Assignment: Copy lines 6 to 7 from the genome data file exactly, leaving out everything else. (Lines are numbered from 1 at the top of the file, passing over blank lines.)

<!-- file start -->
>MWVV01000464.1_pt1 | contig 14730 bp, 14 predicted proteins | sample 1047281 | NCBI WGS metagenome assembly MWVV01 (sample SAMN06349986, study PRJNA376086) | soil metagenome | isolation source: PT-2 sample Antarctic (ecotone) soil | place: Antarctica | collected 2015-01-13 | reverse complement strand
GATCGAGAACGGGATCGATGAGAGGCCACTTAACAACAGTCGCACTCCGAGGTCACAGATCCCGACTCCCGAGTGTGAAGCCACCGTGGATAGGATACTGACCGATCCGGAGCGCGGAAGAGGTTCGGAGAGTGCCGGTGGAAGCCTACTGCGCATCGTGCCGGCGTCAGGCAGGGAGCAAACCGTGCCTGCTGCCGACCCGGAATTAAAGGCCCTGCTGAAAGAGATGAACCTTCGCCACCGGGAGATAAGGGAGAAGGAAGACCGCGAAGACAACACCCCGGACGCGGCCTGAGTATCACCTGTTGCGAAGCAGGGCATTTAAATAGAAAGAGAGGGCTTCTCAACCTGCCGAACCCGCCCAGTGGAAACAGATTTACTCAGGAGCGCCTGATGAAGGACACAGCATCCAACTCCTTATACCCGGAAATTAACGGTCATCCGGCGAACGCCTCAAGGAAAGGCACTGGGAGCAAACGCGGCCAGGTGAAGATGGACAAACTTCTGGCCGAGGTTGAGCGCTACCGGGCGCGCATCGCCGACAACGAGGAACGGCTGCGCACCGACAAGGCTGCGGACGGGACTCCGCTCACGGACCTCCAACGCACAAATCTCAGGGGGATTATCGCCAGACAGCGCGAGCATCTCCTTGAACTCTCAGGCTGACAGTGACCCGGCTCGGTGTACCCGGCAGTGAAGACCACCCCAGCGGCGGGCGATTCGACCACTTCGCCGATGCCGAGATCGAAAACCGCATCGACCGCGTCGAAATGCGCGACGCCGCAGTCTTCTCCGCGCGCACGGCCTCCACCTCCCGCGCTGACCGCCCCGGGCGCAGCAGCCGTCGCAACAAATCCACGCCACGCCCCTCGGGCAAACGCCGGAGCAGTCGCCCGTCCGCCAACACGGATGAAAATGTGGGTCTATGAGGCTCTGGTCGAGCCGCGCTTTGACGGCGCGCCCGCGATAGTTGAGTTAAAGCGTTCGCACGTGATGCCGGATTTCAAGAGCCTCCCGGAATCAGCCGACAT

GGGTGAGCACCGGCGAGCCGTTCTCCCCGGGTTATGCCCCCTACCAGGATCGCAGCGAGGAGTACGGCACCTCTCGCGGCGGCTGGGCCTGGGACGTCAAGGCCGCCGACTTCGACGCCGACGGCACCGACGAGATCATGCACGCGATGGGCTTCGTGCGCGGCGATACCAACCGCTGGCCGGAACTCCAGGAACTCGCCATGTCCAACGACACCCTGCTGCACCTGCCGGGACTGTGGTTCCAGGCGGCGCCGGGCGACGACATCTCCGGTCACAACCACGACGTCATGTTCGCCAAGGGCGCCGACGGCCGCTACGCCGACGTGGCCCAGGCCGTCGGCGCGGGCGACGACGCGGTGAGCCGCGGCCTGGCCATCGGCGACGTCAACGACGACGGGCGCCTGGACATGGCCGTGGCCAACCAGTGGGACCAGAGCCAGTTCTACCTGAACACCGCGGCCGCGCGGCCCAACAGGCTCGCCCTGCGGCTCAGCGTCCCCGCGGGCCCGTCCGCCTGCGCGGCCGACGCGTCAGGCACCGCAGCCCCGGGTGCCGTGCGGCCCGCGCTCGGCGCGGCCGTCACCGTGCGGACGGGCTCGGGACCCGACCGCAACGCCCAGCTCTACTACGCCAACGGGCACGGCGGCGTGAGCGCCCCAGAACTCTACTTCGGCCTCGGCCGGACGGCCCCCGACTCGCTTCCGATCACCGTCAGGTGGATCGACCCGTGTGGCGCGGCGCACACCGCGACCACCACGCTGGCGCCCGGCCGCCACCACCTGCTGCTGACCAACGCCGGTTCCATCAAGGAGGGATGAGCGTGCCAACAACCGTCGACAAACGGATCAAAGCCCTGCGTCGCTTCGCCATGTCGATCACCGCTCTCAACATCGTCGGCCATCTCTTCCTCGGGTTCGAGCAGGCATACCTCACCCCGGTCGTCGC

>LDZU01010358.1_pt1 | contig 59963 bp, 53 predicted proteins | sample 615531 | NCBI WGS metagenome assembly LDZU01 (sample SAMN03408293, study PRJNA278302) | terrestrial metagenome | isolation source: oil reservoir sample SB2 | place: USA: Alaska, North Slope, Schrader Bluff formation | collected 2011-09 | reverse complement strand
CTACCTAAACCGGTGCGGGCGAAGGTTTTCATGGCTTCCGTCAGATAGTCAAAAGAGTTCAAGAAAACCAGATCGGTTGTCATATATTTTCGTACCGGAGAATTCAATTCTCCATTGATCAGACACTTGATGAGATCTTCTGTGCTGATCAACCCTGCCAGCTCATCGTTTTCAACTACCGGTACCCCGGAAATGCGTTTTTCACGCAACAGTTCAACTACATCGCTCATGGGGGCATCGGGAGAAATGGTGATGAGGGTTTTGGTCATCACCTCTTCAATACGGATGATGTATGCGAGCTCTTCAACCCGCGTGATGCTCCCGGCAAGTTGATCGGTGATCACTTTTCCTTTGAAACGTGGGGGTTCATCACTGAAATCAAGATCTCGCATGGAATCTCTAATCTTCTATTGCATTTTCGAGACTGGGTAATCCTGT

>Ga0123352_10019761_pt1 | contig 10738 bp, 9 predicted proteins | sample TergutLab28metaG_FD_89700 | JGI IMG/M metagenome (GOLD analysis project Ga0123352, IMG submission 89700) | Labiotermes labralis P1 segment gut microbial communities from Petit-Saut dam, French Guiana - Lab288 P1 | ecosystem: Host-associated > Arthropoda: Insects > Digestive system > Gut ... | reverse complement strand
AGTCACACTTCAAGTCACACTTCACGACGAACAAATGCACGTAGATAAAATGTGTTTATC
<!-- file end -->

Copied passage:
>Ga0123352_10019761_pt1 | contig 10738 bp, 9 predicted proteins | sample TergutLab28metaG_FD_89700 | JGI IMG/M metagenome (GOLD analysis project Ga0123352, IMG submission 89700) | Labiotermes labralis P1 segment gut microbial communities from Petit-Saut dam, French Guiana - Lab288 P1 | ecosystem: Host-associated > Arthropoda: Insects > Digestive system > Gut ... | reverse complement strand
AGTCACACTTCAAGTCACACTTCACGACGAACAAATGCACGTAGATAAAATGTGTTTATC